Tian Z, Kim SK, Shoeib M, Oh JE, Park JE. Human exposure to per- and polyfluoroalkyl substances (PFASs) via house dust in Korea: Implication to exposure pathway. The Science of the total environment. 2016 Feb 27;553:266-275. doi: 10.1016/j.scitotenv.2016.02.087.
A wide range of per- and polyfluoroalkyl substances (PFASs), including fluorotelomer alcohols (FTOHs), perfluorooctane sulfonamidoethanols (FOSEs), perfluoroalkyl carboxylic acids (PFCAs), and perfluoroalkane sulfonic acids (PFSAs), were measured in fifteen house dust and two nonresidential indoor dust of Korea. Total concentrations of PFASs in house dust ranged from 29.9 to 97.6ngg-1, with a dominance of perfluorooctane sulfonic acid (PFOS), followed by 8:2 FTOH, N-Ethyl perfluorooctane sulfonamidoethanol (EtFOSE), perfluoroctanoic acid (PFOA). In a typical exposure scenario, the estimated daily intakes (EDIs) of total PFASs via house dust ingestion were 2.83ngd-1 for toddlers and 1.13ngd-1 for adults, which were within the range of the mean EDIs reported from several countries. For PFOA and PFOS exposure via house dust ingestion, indirect exposure (via precursors) was a minor contributor, accounting for 5% and 12%, respectively. An aggregated exposure (hereafter, overall-EDIs) of PFOA and PFOS occurring via all pathways, estimated using data compiled from the literature, were 53.6 and 14.8ngd-1 for toddlers, and 20.5 and 40.6ngd-1 for adults, respectively, in a typical scenario. These overall-EDIs corresponded to 82% (PFOA) and 92% (PFOS) of a pharmacokinetic model-based EDIs estimated from adults’ serum data. Direct dietary exposure was a major contributor (>89% of overall-EDI) to PFOS in both toddlers and adults, and PFOA in toddlers. As for PFOA exposure of adults, however direct exposure via tap water drinking (37%) and indirect exposure via inhalation (22%) were as important as direct dietary exposure (41%). House dust-ingested exposure (direct+indirect) was responsible for 5% (PFOS in toddlers) and <1% (PFOS in adults, and PFOA in both toddlers and adults) of the overall-EDIs. In conclusion, house-dust ingestion was a minor contributor in this study, but should not be ignored for toddlers’ PFOS exposure due to its significance in the worst-case scenario.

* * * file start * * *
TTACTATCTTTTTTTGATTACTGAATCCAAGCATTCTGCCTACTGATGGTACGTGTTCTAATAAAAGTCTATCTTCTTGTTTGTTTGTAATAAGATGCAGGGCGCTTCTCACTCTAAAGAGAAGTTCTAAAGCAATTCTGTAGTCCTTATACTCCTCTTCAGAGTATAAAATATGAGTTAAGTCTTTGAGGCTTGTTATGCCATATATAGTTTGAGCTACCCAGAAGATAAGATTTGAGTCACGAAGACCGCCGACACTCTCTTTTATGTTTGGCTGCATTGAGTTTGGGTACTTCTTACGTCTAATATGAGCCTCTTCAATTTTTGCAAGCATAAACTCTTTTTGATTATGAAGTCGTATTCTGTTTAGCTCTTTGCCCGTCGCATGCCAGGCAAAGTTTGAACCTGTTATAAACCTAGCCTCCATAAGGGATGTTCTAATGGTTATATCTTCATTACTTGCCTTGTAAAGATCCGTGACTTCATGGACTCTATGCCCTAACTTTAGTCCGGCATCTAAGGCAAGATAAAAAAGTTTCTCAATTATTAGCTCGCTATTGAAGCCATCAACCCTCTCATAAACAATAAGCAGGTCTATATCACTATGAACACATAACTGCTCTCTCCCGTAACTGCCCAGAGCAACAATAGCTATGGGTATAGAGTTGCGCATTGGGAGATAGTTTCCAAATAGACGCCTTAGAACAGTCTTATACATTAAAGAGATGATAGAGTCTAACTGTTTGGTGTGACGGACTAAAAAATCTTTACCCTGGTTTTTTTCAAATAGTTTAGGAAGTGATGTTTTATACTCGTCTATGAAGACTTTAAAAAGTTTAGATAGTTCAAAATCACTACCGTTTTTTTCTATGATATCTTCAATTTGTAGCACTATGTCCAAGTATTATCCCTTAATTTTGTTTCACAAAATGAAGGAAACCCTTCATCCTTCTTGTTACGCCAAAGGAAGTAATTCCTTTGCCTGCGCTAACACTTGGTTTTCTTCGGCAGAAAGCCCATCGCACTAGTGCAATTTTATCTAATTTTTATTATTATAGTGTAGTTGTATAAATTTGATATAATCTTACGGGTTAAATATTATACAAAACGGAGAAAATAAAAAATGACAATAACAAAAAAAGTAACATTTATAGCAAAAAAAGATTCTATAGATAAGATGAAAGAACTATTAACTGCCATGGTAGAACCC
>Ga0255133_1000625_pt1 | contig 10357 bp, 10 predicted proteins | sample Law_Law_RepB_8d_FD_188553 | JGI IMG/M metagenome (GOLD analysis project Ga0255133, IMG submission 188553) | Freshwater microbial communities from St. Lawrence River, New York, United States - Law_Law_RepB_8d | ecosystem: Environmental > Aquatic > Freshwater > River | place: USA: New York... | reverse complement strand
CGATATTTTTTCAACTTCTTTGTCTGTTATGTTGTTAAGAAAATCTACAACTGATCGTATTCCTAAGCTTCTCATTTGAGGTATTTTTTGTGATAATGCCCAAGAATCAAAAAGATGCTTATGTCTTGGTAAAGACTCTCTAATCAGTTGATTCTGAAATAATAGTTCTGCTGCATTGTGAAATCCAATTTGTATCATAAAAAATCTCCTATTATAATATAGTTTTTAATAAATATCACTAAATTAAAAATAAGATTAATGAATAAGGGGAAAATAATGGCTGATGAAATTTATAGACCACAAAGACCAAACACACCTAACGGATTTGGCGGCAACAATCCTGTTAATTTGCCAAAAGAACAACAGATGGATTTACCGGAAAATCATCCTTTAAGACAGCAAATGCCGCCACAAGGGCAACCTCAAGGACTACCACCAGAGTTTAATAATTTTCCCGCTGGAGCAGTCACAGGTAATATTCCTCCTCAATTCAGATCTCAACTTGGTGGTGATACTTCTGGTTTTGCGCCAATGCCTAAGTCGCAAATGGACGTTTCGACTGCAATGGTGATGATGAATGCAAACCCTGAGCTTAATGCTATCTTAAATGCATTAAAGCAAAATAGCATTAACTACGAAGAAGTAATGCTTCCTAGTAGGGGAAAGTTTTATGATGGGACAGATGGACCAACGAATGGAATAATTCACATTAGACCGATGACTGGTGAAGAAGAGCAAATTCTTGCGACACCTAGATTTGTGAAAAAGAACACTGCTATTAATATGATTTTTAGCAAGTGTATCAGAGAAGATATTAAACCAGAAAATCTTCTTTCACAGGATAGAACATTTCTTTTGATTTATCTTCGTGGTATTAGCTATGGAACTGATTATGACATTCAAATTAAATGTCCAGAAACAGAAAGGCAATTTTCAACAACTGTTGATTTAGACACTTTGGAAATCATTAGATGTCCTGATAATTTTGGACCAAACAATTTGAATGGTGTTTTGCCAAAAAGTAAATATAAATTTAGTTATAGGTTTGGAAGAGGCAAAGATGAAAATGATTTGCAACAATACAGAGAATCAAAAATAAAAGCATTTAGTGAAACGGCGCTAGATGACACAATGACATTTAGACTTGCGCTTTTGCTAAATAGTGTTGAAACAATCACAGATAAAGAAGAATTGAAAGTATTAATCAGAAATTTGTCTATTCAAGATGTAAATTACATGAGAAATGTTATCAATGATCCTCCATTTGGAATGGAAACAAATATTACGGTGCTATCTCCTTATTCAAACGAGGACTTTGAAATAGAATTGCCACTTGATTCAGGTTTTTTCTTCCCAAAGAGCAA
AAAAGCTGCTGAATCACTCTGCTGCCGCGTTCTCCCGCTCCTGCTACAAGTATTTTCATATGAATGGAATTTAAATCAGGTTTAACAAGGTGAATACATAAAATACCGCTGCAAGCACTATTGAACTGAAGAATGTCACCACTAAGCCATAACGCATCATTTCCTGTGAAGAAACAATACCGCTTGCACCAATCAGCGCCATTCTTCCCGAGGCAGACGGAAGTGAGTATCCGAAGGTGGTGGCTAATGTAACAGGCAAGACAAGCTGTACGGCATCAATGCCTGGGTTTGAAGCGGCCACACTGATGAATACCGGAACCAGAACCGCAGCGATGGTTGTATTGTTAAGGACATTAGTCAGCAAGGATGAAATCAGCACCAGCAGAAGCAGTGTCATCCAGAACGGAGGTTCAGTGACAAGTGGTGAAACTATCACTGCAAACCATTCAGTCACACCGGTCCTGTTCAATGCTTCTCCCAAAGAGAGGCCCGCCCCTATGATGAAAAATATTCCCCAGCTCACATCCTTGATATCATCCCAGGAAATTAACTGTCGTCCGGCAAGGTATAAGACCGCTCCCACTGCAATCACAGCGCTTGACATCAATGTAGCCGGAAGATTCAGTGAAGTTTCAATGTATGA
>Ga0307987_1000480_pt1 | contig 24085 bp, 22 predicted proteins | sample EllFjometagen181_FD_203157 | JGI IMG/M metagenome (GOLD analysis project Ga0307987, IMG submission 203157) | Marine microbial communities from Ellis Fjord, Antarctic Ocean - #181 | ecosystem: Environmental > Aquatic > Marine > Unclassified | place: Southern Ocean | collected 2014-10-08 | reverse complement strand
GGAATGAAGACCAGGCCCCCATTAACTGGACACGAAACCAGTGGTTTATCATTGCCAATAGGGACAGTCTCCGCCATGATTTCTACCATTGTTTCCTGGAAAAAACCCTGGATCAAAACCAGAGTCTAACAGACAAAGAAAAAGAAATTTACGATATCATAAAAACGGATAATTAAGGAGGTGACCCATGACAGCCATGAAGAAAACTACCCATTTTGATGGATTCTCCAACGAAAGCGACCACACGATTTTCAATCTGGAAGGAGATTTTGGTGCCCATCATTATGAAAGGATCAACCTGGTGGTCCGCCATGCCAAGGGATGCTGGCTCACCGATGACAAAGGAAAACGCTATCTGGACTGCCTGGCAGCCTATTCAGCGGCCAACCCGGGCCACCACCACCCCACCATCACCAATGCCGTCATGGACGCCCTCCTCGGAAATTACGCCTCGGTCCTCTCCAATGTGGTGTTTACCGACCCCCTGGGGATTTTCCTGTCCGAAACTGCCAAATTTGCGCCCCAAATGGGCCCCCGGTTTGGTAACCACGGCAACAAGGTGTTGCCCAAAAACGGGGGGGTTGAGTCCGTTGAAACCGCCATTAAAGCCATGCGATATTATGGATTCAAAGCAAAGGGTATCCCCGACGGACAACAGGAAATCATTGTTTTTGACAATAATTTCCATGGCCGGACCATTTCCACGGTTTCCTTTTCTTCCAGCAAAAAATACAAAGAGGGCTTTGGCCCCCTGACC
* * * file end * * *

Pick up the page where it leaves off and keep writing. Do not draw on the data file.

Gyllenhammar I, Berger U, Sundström M, McCleaf P, Eurén K, Eriksson S, Ahlgren S, Lignell S, Aune M, Kotova N, Glynn A. Influence of contaminated drinking water on perfluoroalkyl acid levels in human serum – A case study from Uppsala, Sweden. Environmental Research. 2015 Jun 12;140:673-683. doi: 10.1016/j.envres.2015.05.019.
In 2012 a contamination of drinking water with perfluoroalkyl acids (PFAAs) was uncovered in the City of Uppsala, Sweden. The aim of the present study was to determine how these substances have been distributed from the contamination source through the groundwater to the drinking water and how the drinking water exposure has influenced the levels of PFAAs in humans over time. The results show that PFAA levels in groundwater measured 2012-2014 decreased downstream from the point source, although high ΣPFAA levels (>100ng/L) were still found several kilometers from the point source in the Uppsala aquifer. The usage of aqueous film forming fire-fighting foams (AFFF) at a military airport in the north of the city is probably an important contamination source. Computer simulation of the distribution of PFAA-contaminated drinking water throughout the City using a hydraulic model of the pipeline network suggested that consumers in the western and southern parts of Uppsala have received most of the contaminated drinking water. PFAA levels in blood serum from 297 young women from Uppsala County, Sweden, sampled during 1996-1999 and 2008-2011 were analyzed. Significantly higher concentrations of perfluorobutane sulfonic acid (PFBS) and perfluorohexane sulfonic acid (PFHxS) were found among women who lived in districts modeled to have received contaminated drinking water compared to unaffected districts both in 1996-1999 and 2008-2011, indicating that the contamination was already present in the late 1990s. Isomer-specific analysis of PFHxS in serum showed that women in districts with contaminated drinking water also had an increased percentage of branched isomers. Our results further indicate that exposure via contaminated drinking water was the driving factor behind the earlier reported increasing temporal trends of PFBS and PFHxS in blood serum from young women in Uppsala.